Pneumocystis is primarily an opportunistic pulmonary pathogen, causing PCP. Extrapulmonary pneumocystosis is very rare.
PCP was an uncommon disease occurring in immuno-compromised patient populations until the beginning of the 1980s, when it emerged as a significant cause of morbidity and mortality among human immunodeficiency virus (HlV)-infected patients. PCP remains one of the most common acquired immunodeficiency syndrome (AIDS)-defining events, despite the use of prophylaxis and highly active antiretroviral therapy (HAART).
The major presenting symptoms of PCP are shortness of breath, fever, and nonproductive cough. Immunosup-pressed, HIV-uninfected patients are typically sick for days to 2 weeks before seeking medical attention, whereas PCP in HIV-infected patients typically has a more insidious onset, with symptoms lasting several weeks. The organism burden is higher, but the lung damage less severe in HIV-infected patients.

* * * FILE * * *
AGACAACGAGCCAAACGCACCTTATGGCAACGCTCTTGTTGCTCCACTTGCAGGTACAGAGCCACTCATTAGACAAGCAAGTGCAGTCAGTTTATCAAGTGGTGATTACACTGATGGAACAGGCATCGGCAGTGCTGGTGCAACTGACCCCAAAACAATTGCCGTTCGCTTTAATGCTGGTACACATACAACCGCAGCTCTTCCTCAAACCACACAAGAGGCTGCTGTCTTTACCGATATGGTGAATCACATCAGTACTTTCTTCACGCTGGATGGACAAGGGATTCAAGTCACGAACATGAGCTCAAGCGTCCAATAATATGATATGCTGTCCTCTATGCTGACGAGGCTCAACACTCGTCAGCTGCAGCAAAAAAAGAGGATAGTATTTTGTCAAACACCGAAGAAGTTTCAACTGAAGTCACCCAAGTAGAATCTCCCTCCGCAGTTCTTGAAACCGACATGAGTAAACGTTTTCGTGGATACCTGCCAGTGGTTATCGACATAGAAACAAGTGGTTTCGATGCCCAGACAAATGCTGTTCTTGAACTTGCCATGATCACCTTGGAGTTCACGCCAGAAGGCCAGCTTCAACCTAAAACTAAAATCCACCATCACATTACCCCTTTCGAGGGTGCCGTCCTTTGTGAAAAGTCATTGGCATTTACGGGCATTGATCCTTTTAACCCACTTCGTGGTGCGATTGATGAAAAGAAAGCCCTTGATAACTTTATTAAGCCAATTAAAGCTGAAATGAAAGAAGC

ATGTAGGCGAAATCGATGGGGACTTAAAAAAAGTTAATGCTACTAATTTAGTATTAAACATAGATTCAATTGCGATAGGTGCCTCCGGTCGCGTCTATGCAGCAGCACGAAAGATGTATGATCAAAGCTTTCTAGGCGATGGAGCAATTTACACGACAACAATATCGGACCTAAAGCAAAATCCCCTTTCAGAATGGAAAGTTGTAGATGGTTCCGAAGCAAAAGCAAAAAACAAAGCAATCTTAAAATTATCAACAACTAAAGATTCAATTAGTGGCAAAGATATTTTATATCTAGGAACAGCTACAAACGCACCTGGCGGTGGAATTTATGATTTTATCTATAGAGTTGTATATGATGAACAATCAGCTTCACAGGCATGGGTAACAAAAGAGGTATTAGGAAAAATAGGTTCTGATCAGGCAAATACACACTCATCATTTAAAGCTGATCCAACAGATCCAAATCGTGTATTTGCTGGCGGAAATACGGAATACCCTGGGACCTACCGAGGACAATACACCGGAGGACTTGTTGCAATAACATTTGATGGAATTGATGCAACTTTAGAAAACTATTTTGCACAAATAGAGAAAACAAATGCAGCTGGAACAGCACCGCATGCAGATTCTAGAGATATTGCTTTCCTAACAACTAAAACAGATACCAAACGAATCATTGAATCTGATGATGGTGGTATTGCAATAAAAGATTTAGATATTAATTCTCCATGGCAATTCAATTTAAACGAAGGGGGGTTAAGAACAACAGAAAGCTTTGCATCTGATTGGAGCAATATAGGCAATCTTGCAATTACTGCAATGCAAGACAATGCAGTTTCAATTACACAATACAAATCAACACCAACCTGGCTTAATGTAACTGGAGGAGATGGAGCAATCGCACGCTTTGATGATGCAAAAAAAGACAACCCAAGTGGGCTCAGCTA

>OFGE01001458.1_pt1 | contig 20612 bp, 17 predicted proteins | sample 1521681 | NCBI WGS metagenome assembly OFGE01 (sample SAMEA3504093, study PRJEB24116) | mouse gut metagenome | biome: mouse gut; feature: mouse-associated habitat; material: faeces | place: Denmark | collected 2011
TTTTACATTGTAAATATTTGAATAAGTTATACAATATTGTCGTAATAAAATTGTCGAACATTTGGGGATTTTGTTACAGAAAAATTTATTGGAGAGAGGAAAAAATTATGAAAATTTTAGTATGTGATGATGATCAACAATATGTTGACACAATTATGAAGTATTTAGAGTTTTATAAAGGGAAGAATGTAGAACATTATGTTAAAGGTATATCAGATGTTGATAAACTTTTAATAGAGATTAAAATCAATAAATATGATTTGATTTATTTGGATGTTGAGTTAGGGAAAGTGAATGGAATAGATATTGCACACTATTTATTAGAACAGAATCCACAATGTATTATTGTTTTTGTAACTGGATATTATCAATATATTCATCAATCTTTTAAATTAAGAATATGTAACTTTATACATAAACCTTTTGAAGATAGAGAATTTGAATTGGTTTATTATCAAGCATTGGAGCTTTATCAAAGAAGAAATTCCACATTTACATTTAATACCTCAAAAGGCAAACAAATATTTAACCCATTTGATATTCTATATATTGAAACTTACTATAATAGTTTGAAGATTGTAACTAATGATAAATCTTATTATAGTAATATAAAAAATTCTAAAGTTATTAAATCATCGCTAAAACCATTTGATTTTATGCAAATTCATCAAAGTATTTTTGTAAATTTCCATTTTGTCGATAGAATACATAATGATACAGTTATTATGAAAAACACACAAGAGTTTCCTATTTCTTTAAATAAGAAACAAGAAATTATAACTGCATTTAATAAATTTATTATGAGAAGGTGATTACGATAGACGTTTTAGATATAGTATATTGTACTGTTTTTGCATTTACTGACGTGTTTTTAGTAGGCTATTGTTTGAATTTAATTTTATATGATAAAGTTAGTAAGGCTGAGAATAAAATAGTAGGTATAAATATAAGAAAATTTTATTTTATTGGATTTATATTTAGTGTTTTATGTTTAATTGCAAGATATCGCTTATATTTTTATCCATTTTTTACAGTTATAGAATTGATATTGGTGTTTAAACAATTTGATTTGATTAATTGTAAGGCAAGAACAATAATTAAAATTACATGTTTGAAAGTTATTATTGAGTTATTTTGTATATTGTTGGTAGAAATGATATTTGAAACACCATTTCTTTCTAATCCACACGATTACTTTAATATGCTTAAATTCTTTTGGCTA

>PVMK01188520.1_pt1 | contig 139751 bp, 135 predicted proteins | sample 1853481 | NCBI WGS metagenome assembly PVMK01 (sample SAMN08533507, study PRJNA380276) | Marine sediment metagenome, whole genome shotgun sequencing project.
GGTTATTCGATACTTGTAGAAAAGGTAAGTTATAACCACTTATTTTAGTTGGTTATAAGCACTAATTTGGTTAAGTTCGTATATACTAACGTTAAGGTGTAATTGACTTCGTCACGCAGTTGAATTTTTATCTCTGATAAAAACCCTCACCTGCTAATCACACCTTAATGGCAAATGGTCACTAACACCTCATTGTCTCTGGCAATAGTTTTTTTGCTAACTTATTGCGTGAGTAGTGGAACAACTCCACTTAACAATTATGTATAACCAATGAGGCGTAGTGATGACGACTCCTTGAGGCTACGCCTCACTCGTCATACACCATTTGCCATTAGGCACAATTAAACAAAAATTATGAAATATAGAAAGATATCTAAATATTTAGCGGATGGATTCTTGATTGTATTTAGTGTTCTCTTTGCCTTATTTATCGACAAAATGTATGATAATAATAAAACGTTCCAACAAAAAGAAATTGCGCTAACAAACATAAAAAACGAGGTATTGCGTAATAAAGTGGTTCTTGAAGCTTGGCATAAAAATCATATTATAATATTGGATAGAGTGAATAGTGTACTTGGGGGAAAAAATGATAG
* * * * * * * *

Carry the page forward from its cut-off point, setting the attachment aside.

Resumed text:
On physical examination, tachypnea and tachycardia are found in acutely ill patients. Although lung auscultation is usually not helpful, the chest radiograph classically exhibits diffuse bilateral interstitial infiltrates. Atypical findings range from normal examination to unilateral localized findings.
The magnitude of impaired arterial oxygenation is used to evaluate the severity of the disease, with a paO2 of 70 mmHg discriminating between mild to moderate disease and severe disease. In addition, serum lactic dehydrogenase levels can be of some help in evaluating the severity of lung injury, but the analysis is nonspecific for PCP and lung injury.
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The use of dumbbells gives you a much more comprehensive strengthening effect because the workout engages your stabilizer muscles, in addition to the muscle you may be pin-pointing. Without all of the belts and artificial stabilizers of a machine, you also engage your core muscles, which are your body's natural stabilizers.